Once you ovulate, you switch to sesame and sunflower seeds. Once you switch and start making progesterone in your luteal phase, on average you burn between 100 and 300 extra calories a day. So this has a slightly higher nutrient density in these seeds. They’re rich in Vitamin E and Vitamin B6, which are clinically proven to basically bust every PMS symptom that you have. They also have selenium for thyroid and endocrine support. gain, with zinc and magnesium.
It’s really simple. All it is is tracking your cycle, eating pumpkin and flax seeds (one tablespoon of each) for the first half, and then switching to sesame and sunflower (one tablespoon of each) for the second half, and then you just keep on cycling through.
KC: I know that there’s not a whole lot of research on the practice of seed cycling itself. You mention the nutrients and what they’re good for, there’s research on that, but seed cycling itself has limited research. You mention you’ve done research yourself over the last few years — I’d love to know what you’ve done to develop your kits and if you could share the process of what you’ve created.
KM: I’m really manifesting that we can get some real clinical research on this. We’re growing a lot and we have a lot of customers that we talk to every day, but running a clinical research study is not in my skillset. But what I do for research, I always start with analyzing the nutrients. I start with breaking down each seed.
What’s in this seed? What’s the makeup of it? How should it be consumed? I did all the research on all of the ingredients in each seed. Then I figured out how much of that seed do you actually need to eat to get the right amount. That’s where the tablespoon recommendations come in.
Then I actually ended up finding in the ’80s and ’90s there was a surprisingly big spike in menstrual research. It dies off around 2000 but there was an interest in menstrual cycles, so there’s actually a significant amount of research on diet and how it gets implemented into the cycle.
I started there, then I worked backwards. What impacts our menstrual cycle? What do we need to support it? Blood sugar balance is a really important thing that I don’t think we talk about enough. Seed cycling can help with that.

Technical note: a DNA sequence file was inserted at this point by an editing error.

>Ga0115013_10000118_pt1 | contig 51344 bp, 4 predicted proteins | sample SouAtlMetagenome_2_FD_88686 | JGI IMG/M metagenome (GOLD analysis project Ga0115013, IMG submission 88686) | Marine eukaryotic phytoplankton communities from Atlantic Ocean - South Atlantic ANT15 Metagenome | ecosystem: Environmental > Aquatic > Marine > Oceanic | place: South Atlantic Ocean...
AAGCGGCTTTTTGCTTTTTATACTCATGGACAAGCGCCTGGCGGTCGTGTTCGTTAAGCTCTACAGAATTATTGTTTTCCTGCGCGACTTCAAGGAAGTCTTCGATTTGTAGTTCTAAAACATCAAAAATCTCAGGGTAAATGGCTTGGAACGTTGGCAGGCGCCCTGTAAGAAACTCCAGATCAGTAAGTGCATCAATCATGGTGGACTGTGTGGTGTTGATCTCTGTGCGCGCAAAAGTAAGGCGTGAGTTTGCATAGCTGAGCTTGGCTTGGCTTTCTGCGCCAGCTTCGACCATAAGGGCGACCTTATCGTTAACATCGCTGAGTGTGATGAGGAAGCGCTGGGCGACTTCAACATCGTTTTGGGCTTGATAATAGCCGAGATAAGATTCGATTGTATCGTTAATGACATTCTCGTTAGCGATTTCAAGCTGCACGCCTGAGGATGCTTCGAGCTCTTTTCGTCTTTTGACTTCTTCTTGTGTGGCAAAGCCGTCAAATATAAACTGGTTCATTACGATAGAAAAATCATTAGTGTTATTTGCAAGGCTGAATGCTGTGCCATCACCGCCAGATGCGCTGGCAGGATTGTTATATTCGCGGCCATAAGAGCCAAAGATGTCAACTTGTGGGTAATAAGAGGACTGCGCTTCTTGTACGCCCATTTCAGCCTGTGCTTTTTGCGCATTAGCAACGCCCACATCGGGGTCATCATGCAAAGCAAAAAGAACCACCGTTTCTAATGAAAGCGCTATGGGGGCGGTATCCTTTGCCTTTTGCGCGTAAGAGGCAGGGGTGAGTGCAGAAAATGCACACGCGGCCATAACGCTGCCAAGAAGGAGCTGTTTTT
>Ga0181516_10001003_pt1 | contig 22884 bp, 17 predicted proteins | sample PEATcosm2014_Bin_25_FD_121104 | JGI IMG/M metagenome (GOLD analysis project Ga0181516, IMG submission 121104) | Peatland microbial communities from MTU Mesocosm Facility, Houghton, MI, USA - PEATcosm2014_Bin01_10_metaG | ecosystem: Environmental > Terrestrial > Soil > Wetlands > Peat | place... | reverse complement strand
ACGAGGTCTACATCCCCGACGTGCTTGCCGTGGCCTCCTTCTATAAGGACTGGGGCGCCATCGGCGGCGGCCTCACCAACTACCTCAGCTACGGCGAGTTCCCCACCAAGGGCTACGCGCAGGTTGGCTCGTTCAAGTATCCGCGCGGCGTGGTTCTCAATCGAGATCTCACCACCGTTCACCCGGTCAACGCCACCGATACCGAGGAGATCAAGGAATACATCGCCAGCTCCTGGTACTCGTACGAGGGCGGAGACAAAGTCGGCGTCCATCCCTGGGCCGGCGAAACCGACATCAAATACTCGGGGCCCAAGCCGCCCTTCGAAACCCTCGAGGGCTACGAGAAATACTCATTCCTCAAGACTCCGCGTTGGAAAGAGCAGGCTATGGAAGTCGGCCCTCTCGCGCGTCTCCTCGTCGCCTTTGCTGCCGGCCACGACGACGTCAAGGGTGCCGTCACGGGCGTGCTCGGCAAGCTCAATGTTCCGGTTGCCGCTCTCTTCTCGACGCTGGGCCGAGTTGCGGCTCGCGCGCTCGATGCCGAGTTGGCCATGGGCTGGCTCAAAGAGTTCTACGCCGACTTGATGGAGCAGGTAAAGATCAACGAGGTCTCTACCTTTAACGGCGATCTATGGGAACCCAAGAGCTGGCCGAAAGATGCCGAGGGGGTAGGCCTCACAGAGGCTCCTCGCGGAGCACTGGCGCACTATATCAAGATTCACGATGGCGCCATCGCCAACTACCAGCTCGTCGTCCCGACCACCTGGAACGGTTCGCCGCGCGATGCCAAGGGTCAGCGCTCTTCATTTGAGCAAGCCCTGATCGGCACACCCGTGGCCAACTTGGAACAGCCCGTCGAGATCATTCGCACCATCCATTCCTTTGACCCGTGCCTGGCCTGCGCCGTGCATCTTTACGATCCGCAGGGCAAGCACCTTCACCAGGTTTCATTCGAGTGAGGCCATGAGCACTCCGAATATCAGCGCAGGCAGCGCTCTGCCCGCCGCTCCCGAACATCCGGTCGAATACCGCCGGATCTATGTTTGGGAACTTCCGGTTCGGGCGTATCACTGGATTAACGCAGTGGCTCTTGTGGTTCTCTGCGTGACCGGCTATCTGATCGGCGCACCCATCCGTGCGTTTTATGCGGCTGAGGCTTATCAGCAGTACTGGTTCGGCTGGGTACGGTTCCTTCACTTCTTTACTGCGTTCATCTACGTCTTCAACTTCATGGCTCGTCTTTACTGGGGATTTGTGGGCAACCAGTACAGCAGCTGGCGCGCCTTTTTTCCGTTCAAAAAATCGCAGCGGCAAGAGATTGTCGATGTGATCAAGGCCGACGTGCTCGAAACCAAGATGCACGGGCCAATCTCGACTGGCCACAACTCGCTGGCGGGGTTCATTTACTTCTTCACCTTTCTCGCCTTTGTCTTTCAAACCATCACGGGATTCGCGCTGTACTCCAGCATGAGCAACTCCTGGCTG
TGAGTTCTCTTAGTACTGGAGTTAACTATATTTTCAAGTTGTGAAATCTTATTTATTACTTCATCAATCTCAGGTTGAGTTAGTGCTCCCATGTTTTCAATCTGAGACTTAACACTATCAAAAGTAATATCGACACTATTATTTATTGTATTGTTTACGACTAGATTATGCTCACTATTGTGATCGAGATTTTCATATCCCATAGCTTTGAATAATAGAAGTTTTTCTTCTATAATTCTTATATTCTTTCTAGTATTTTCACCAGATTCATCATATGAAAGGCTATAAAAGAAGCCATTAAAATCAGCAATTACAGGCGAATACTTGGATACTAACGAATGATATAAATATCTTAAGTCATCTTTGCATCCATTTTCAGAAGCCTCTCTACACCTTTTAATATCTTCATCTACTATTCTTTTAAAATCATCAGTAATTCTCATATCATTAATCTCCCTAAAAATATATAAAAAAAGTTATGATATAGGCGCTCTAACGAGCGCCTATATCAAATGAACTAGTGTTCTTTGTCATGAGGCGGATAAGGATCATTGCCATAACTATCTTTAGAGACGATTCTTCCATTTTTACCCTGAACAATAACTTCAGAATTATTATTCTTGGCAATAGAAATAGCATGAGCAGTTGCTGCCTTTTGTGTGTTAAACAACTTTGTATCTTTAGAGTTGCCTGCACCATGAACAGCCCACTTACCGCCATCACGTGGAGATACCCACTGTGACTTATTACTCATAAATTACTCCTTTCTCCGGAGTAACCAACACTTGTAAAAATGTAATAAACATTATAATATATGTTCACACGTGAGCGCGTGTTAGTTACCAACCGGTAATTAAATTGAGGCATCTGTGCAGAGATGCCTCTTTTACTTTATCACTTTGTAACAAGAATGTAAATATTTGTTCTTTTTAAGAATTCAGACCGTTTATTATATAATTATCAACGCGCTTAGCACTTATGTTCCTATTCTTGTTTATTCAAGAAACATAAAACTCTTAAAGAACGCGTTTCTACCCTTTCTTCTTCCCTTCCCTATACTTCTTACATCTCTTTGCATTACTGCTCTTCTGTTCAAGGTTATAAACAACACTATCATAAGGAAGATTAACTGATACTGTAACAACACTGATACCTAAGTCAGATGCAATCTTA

I made a brief, it’s really long. It has every research article that’s ever talked about these nutrients being used in the diet. Specifically with B vitamins, it’s really important to get them through your food. There are a couple of research studies that have shown people who increase their B vitamin intake through food, their PMS is reduced by 35% in the first month. People who supplemented with lab-made supplements saw no change.
KC: We’re a culture of convenience. We want the supplement, we heart that a certain nutrient is going to be good for us, so we go buy it, rather than finding the food that contains it. It doesn’t work in isolation as well as it would, or at all, like it would in a whole food.
KM: That leads perfectly into how we developed the kit. So I did all this research on why this would work. As a dietitian, I am both Westernly trained and integratively trained, so I wanted to be able to not just say “Hey, buy this, it works.” I wanted to be like, “This is why this works, and this is why it’s good for you.”
Seeds, to absorb, need to be ground. You have to break the shell to absorb the nutrients. Seeds go rancid very quickly once the shell is broken.
Then our next obstacle is we need to find a manufacturer really close to us, we need to use seeds that have low transit time, so we could grind and ship immediately to you. That’s the other part of our process. That’s all that went into the kits, and then doing the research on — how do we make this convenient? How do we make this accessible? What’s a good price point that people can afford?
From there, how do we make it fun? Because if it’s not fun, who wants to do it anyways?
KC: You make it so fun! My clients who try seed cycling are always looking for ways to make it easier and your kits make it super convenient. You mention they come ground, they go rancid easily, do you have a way that you recommend storing the seeds?
KM: If you’re doing it at home, the top thing I tell you is that when you’re grinding them, make sure you’re putting them in something that is opaque so light can’t get into them. Light is what kills a lot of nutrients. Store them in your fridge or your freezer. You could totally travel with them, take them out of your bag, but just for max freshness make sure they’re in the fridge or freezer and do not cook with them.
KC: You’ve done the research on how it works, you also have many customers that have given you their stories about how it has helped them. I’d love to know if there are any stories that stand out to you.
KM: There’s one in particular that always gets me. We had someone reach out to us and she was like, “I’m 47, I have had terrible periods my entire life. They have been so bad that I was about to get a hysterectomy. You guys were my last-ditch effort. If this didn’t work, I was done.” After three months of seed cycling with us — I will say, seed cycling takes time, it’s not a magic bullet, it doesn’t fix everything, it’s definitely a tool — “my periods are amazing and I don’t have to get a hysterectomy. Minimal cramping, I feel great, they’re not long and heavy anymore.” That was one that really stood out to me.
Something as simple as a food routine could help someone who’s been struggling since her first period. Hysterectomy is a big surgery, it’s a long recovery time, it’s scary. The fact that food could influence and change that I found to be amazing.
We also have a lot of conception stories. We call them our Funk It Babies.
We have a lot of people with PCOS who don’t have consistent periods. They start seed cycling, after a few months their periods come back and they get consistent. There’s a lot of cool research on flax seed and PCOS.
If you seed cycle with us, we love hearing your story because it makes it all worth it. All this fighting to change the stigma because we all deserve to have a chance to live a peaceful life that doesn’t constantly involve fighting with our cycles.